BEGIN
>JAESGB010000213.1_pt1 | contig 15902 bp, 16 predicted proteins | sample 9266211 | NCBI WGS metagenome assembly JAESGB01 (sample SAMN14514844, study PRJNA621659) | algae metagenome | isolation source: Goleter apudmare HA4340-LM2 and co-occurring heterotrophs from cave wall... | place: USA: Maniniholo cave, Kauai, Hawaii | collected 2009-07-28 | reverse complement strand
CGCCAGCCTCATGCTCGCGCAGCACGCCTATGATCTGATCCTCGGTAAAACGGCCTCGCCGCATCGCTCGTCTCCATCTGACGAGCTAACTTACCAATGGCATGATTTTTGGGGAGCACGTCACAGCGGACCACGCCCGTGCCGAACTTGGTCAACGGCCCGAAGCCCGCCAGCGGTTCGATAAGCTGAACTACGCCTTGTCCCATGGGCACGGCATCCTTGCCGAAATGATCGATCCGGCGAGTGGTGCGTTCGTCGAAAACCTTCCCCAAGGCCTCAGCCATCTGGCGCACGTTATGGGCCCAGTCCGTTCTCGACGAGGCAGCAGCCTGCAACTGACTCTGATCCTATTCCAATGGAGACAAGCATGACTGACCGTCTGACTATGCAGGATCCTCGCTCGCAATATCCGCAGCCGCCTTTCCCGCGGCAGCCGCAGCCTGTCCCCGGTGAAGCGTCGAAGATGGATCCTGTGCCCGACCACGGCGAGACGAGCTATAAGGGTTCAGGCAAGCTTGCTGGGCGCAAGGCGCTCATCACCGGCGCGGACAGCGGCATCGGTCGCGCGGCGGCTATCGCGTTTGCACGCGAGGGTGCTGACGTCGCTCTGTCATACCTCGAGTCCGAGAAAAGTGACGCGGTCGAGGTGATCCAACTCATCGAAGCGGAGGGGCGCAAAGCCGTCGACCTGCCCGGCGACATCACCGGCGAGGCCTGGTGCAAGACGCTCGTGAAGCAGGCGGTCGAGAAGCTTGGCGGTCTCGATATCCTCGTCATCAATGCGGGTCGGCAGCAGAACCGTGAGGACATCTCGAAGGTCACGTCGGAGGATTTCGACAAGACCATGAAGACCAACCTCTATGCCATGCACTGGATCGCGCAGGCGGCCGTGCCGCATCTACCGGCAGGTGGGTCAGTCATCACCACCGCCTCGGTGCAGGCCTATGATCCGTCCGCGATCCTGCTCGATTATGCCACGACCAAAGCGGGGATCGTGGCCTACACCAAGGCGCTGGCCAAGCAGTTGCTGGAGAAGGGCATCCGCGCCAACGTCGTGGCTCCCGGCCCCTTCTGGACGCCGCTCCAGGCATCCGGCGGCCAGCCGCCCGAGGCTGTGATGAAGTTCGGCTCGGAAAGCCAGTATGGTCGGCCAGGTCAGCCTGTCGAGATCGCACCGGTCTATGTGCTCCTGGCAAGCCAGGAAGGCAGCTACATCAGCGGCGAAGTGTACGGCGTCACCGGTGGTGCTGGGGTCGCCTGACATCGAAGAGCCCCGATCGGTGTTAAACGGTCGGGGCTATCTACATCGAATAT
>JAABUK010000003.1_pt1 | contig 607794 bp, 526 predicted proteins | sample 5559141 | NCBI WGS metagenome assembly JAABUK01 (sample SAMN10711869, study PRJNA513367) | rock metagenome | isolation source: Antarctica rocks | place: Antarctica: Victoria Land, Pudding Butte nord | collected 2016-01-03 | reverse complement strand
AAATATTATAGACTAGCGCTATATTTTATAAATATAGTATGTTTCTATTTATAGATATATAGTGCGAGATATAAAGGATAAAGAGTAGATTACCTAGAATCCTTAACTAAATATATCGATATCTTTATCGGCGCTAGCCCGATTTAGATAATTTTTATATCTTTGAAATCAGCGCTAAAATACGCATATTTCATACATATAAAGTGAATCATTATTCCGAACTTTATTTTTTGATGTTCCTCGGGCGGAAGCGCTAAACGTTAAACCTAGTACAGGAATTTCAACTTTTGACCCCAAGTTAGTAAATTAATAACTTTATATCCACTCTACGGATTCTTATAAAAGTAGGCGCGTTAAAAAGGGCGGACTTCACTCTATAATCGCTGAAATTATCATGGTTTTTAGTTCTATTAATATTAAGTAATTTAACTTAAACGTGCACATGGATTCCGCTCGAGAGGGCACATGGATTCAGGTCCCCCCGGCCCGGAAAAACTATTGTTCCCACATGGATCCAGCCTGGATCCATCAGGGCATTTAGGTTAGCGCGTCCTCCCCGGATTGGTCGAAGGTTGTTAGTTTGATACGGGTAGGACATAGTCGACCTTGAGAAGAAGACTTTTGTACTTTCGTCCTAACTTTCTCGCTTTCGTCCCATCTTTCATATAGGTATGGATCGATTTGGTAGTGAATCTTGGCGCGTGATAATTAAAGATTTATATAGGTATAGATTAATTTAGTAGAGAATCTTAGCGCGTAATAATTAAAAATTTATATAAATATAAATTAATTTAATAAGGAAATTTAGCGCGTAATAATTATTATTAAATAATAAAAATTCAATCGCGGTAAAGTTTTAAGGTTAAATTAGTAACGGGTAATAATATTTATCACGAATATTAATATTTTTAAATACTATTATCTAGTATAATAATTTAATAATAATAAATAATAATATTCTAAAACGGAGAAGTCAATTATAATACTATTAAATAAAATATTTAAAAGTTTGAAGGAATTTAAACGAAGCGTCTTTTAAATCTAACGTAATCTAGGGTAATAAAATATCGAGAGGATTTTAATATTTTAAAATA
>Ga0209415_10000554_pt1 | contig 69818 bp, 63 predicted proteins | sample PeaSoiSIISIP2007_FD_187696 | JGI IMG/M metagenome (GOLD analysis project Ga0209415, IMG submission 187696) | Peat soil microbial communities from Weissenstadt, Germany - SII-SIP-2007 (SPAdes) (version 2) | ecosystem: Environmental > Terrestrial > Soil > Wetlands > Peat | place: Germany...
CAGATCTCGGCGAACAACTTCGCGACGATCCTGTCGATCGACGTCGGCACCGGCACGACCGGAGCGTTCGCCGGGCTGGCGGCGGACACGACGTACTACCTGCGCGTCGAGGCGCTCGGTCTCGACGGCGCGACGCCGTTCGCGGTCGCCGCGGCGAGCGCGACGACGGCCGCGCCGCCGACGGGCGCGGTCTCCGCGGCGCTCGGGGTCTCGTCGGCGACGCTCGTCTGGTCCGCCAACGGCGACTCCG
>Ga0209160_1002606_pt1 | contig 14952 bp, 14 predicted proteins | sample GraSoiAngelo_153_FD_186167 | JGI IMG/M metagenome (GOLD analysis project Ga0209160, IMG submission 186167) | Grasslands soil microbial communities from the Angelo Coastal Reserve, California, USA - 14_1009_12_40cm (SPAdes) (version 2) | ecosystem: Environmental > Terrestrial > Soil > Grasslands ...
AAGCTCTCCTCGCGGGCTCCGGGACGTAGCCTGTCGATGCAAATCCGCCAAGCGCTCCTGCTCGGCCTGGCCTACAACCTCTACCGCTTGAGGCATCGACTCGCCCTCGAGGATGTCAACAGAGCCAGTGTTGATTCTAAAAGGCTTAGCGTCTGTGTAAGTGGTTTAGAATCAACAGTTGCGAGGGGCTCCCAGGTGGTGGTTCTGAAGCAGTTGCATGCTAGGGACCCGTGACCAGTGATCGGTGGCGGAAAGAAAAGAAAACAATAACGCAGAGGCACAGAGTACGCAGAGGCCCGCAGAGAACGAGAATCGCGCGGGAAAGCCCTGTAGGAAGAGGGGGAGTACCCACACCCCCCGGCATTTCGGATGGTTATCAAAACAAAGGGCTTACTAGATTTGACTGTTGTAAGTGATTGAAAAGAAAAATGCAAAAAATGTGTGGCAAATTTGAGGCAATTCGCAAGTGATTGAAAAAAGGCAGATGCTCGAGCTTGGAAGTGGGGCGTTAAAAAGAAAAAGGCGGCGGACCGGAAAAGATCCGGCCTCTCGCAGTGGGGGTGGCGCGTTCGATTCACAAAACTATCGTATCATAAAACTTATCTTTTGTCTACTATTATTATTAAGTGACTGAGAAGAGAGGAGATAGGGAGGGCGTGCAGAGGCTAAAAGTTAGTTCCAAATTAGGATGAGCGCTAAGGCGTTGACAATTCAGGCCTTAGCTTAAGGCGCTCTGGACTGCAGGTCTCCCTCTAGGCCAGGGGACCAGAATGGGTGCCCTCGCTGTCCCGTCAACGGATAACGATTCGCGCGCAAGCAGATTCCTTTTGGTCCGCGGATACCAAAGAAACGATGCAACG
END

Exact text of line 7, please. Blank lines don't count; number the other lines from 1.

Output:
>Ga0209160_1002606_pt1 | contig 14952 bp, 14 predicted proteins | sample GraSoiAngelo_153_FD_186167 | JGI IMG/M metagenome (GOLD analysis project Ga0209160, IMG submission 186167) | Grasslands soil microbial communities from the Angelo Coastal Reserve, California, USA - 14_1009_12_40cm (SPAdes) (version 2) | ecosystem: Environmental > Terrestrial > Soil > Grasslands ...